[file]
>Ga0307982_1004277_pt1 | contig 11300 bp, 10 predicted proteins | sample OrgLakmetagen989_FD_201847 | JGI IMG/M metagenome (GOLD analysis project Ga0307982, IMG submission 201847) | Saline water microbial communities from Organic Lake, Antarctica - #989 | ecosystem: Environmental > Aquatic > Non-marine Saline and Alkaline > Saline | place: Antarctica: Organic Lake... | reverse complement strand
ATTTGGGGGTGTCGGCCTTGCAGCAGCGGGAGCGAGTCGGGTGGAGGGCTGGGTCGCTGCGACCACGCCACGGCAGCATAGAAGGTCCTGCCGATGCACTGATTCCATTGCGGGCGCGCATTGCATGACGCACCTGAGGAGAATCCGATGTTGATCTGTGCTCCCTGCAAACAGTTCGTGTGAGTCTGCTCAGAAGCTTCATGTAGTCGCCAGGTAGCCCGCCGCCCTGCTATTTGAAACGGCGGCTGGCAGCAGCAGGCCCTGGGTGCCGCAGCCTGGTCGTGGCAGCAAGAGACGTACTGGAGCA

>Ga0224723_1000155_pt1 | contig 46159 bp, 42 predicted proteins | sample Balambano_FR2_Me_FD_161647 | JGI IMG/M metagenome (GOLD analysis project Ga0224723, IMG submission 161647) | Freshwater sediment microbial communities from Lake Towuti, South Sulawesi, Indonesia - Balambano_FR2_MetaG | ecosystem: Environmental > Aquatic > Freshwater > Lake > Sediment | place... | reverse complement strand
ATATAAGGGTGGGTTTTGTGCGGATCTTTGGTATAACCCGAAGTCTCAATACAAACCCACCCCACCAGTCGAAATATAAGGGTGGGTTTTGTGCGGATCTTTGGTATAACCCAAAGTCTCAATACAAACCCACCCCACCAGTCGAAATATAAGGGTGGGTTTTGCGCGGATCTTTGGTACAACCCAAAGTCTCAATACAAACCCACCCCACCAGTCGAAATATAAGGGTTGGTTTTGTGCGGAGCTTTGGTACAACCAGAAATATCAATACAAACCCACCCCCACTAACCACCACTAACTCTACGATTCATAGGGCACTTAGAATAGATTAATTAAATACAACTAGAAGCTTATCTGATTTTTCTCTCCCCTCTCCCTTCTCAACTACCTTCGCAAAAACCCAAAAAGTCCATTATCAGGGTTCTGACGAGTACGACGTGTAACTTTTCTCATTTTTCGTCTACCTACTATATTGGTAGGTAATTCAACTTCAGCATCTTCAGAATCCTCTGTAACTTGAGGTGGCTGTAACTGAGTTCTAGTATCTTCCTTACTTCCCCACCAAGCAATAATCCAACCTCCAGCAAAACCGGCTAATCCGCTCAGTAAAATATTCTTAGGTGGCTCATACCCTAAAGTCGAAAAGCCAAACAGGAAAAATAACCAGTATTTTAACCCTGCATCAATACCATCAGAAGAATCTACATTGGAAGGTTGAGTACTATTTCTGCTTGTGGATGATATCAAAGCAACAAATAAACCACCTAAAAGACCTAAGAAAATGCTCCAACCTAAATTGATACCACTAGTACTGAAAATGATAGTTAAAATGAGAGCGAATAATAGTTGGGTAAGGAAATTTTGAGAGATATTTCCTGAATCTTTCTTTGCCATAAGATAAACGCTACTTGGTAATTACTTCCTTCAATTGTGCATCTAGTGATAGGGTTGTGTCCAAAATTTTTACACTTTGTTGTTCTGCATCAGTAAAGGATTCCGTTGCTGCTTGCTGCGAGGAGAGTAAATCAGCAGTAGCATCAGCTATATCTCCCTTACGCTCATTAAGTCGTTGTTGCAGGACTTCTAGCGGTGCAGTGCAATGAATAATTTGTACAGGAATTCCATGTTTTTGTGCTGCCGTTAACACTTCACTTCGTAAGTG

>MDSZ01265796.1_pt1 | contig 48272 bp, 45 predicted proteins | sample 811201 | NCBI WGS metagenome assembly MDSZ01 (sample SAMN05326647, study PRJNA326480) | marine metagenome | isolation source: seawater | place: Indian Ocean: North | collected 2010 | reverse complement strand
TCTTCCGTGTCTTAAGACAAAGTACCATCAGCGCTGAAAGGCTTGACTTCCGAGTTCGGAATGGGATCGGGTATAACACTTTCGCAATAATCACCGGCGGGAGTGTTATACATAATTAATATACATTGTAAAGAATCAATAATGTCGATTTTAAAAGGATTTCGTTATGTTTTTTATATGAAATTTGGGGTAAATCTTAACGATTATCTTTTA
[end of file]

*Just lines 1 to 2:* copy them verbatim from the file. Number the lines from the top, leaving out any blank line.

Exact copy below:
>Ga0307982_1004277_pt1 | contig 11300 bp, 10 predicted proteins | sample OrgLakmetagen989_FD_201847 | JGI IMG/M metagenome (GOLD analysis project Ga0307982, IMG submission 201847) | Saline water microbial communities from Organic Lake, Antarctica - #989 | ecosystem: Environmental > Aquatic > Non-marine Saline and Alkaline > Saline | place: Antarctica: Organic Lake... | reverse complement strand
ATTTGGGGGTGTCGGCCTTGCAGCAGCGGGAGCGAGTCGGGTGGAGGGCTGGGTCGCTGCGACCACGCCACGGCAGCATAGAAGGTCCTGCCGATGCACTGATTCCATTGCGGGCGCGCATTGCATGACGCACCTGAGGAGAATCCGATGTTGATCTGTGCTCCCTGCAAACAGTTCGTGTGAGTCTGCTCAGAAGCTTCATGTAGTCGCCAGGTAGCCCGCCGCCCTGCTATTTGAAACGGCGGCTGGCAGCAGCAGGCCCTGGGTGCCGCAGCCTGGTCGTGGCAGCAAGAGACGTACTGGAGCA